Audiophiles, manufacturers, and even reviewers can get fierce when defending their methodology and conclusions in regard to their favorite products. I regularly get into disagreement with audiophiles over my Audiophile Law regarding burn in (Audiophile Law: Thou Shalt Not Overemphasize Burn In). A distributor of a pricey German cable brand who wanted me to review the products insisted repeatedly they were the best in the world. He provided samples for review, but became disgruntled when I told him that there must be a problem with his cables, because the Iconoclast cables were vastly outperforming them. I had reported it as a first listen and comparison, and the German cables had not been broken in. He summarily cancelled the review because I had not broken in the cables. What he did not know is that the Iconoclast cables were also new, perhaps with 5-10 hours on them! Supposedly, the German cables needed hundreds of hours of break in, and then would sound glorious, but practically new Iconoclast cables were not suffering from lack of burn in! How many times have you heard a similar objection regarding burn in when a product simply does not perform well? Galen will be pleased to know that I don’t give credence to the fantasy of burn in, as my article dedicated to that topic shows.

The Iconoclast by Belden cables do not need a “break in period”; they sound fantastic from the get-go. One of the things that indicates to me that Galen is an engineer of extreme competence and integrity is his dismissal of the “break in” fallacy. Would the German cables and the Iconoclast cables swap positions over even 200 hours of burn in? Of course not! Burn in/break in is a waste of the audiophile’s life! How many wasted hours of dissatisfaction did I endure waiting for better sound? I no longer wait, and I no longer have patience for products that cannot deliver from the start. I am not content to wait ridiculous periods of time, such as weeks, for results, but rather, I make results happen! In two or three days, through active manipulation of the system, I get results that most audiophiles might never achieve because they spend their lives waiting instead of changing things to get better sound. If you do not agree with my reviewing criteria, then rather than attempt to pick a fight with me, I encourage you to turn to another Dagogo reviewer for guidance. I do not intend for all of this to come off as combative, but it is direct so that the reader will understand precisely how I evaluate audiophile products. Let’s be honest; there is a war over methodology in the community and industry, and now you know the position from which I operate.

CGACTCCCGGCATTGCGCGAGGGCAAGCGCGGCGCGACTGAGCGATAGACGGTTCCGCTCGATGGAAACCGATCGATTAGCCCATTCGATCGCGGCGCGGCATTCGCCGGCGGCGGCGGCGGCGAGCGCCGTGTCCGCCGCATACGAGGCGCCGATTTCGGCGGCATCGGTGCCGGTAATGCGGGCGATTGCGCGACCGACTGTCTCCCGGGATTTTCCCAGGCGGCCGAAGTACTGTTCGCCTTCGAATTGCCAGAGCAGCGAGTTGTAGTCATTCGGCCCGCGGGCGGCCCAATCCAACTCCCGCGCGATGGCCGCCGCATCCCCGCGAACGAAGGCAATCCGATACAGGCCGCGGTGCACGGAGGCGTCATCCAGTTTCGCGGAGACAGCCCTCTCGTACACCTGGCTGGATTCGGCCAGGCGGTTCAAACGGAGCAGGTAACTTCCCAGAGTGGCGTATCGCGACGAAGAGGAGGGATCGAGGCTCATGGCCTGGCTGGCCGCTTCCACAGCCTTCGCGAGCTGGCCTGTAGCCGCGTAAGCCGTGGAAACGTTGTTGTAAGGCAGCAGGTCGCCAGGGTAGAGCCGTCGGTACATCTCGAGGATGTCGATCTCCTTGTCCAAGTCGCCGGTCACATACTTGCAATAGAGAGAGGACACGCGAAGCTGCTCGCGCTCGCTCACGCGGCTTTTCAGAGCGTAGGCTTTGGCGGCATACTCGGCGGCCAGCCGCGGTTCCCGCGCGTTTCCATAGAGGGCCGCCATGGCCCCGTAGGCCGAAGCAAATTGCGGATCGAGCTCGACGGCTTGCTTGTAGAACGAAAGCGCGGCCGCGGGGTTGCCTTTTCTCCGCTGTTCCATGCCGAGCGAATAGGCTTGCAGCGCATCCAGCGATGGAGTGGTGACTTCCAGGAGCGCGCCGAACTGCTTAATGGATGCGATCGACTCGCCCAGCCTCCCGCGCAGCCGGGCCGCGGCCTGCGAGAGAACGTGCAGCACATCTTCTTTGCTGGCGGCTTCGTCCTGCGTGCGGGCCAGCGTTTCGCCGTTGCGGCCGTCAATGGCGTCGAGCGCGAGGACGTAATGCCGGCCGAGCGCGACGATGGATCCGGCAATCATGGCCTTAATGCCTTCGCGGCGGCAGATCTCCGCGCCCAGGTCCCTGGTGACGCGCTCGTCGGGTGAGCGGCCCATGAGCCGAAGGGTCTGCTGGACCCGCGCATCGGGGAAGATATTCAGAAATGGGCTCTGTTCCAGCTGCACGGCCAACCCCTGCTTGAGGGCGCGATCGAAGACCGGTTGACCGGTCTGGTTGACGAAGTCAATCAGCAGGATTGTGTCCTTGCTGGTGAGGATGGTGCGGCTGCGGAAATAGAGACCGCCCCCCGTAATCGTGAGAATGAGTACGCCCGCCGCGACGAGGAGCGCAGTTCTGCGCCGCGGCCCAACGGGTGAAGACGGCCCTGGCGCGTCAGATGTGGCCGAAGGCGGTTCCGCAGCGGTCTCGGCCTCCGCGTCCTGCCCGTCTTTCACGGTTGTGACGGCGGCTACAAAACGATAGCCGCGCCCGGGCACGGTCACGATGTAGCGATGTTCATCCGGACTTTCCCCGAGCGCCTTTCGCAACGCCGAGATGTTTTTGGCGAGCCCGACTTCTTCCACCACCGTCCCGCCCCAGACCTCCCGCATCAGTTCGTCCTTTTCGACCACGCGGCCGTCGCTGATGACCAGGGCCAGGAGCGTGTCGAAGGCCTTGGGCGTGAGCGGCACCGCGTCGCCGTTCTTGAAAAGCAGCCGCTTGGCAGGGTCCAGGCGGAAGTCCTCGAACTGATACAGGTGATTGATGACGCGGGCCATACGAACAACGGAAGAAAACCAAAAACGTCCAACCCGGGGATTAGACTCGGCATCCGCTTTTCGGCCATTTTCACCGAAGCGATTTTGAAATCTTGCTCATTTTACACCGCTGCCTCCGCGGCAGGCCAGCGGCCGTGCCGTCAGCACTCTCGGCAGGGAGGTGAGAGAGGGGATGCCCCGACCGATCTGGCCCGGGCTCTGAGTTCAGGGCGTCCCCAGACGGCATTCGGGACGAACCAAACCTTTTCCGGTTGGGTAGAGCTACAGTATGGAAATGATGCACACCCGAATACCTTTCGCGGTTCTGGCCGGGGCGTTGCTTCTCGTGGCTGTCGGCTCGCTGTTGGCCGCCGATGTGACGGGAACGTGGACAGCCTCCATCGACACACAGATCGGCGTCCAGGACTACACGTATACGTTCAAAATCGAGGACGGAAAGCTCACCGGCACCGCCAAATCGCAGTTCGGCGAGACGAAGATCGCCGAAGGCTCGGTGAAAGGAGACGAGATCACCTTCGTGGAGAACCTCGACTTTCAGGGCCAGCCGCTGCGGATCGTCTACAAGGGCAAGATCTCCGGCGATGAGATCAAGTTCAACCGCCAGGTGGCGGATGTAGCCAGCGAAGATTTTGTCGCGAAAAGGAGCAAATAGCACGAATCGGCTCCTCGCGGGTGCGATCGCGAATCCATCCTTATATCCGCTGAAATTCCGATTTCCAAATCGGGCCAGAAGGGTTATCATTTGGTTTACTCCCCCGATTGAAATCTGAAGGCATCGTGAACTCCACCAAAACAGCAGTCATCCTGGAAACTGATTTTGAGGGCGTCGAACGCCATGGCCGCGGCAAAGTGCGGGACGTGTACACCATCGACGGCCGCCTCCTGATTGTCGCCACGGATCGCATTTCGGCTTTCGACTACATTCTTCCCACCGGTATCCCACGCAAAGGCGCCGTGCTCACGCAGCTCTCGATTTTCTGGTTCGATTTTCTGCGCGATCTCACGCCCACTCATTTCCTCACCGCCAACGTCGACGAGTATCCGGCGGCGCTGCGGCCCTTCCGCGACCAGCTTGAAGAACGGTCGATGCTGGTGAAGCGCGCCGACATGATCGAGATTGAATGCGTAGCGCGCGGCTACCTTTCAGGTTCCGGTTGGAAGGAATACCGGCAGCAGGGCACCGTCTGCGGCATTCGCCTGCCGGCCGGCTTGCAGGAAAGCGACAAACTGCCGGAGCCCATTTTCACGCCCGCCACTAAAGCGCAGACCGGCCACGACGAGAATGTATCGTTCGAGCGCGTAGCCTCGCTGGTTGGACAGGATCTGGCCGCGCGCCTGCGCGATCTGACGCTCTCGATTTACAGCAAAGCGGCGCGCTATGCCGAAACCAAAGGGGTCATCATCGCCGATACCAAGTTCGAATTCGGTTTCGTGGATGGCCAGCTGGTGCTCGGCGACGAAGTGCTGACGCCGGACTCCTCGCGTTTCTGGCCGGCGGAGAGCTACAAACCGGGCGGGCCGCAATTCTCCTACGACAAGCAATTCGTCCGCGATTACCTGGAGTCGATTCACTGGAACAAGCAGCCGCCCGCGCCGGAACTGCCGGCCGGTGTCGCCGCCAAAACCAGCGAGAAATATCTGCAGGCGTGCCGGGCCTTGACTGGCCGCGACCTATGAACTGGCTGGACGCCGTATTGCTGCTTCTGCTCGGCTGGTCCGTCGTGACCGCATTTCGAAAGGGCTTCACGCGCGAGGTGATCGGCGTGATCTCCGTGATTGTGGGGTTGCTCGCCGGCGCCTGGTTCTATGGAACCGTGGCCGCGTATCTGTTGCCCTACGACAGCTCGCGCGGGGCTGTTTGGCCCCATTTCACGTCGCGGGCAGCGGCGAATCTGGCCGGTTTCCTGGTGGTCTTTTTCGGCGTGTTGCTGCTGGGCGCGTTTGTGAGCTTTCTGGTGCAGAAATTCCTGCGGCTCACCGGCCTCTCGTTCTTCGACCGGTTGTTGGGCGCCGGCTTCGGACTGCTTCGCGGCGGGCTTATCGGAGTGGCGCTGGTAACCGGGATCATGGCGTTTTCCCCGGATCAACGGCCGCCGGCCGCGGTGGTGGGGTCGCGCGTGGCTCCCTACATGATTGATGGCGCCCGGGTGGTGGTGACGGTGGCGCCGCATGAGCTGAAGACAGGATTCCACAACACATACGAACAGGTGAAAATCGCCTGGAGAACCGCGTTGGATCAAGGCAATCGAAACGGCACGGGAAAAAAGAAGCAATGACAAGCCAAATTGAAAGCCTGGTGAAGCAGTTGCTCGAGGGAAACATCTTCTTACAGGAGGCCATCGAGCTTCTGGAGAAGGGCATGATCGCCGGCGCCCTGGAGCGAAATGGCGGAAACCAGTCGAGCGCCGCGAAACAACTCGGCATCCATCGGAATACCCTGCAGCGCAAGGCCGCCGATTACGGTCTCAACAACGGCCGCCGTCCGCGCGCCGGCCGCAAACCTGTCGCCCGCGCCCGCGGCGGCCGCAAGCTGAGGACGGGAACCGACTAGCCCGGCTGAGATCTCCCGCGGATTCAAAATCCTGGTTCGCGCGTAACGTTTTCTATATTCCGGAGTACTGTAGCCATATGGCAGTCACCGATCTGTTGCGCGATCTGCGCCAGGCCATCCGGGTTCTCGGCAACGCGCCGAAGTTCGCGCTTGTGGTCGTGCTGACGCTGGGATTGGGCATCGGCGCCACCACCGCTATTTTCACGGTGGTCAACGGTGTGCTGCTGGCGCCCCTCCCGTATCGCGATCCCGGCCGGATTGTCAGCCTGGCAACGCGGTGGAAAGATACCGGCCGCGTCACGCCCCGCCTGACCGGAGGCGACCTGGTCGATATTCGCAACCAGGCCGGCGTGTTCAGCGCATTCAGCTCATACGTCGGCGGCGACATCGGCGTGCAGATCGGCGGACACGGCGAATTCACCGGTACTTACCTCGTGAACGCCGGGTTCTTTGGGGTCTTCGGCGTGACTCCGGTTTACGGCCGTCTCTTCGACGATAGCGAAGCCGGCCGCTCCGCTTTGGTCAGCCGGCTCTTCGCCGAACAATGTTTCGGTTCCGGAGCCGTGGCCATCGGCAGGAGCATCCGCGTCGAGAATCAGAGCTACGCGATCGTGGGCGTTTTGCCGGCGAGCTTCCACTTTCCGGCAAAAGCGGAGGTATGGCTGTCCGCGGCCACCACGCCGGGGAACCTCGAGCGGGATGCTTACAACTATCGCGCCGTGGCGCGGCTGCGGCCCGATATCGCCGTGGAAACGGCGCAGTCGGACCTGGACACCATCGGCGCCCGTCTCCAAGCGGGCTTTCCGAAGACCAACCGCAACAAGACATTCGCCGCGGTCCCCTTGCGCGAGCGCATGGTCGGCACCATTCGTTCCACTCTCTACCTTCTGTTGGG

I do not play games when building systems with cables, and that means typically reviewing them as sets (or looms), as manufacturers recommend, not individual pieces. The sets are holistically either good or poor, either fitting for a review or not. I’m glad I didn’t have to spend more time on those other cables, and I’m quite happy to spend much more additional time with the Iconoclast cables. I’ve been reviewing long enough that I am not captive to either the pleas or the protestations of dealers. I compare, and may the best cable win!

12 Responses to Iconoclast by Belden Speaker and Interconnect Cables and BAV Power Cords Review

  1. Fred Crowder says:

    I just wanted to comment that I have heard these cables in a friend’s system with first the interconnects added and later the speaker wire. In each case the substitution was dramatic in its positive effect on the sound. They certainly are comparable to cables selling for a multiple of their price. Whether they are the “best” that can be had at any price remains unclear, but they are a wonderful value. With respect to break in, I will only say that my experience is different from that of Doug. This is particularly true of cables that use Teflon as insulator or which have very complex wire geometries.

  2. Fred,
    God’s Peace,

    Nice to have your contribution to the thread! Thanks!


  3. Geoffrey de Brito says:

    Well, I went to their website and $1200 -$1900. for an 8ft pair of speaker wires is far too much not just for me but I suspect for most audiophiles. The simple reason why most audiophiles look for giant killer components is because we can’t afford a truly high end system. Salk’s $10k speakers fall into that category as well. Based on the author’s commentary, I guess this is a rich folks hobby, as no one else need apply? Sad…

  4. Geoffrey,
    God’s Peace,

    Read to the end of the article, please. There are other models of the cables, and some less expensive from the Blue Jeans Cable brand, with similar design that are much cheaper.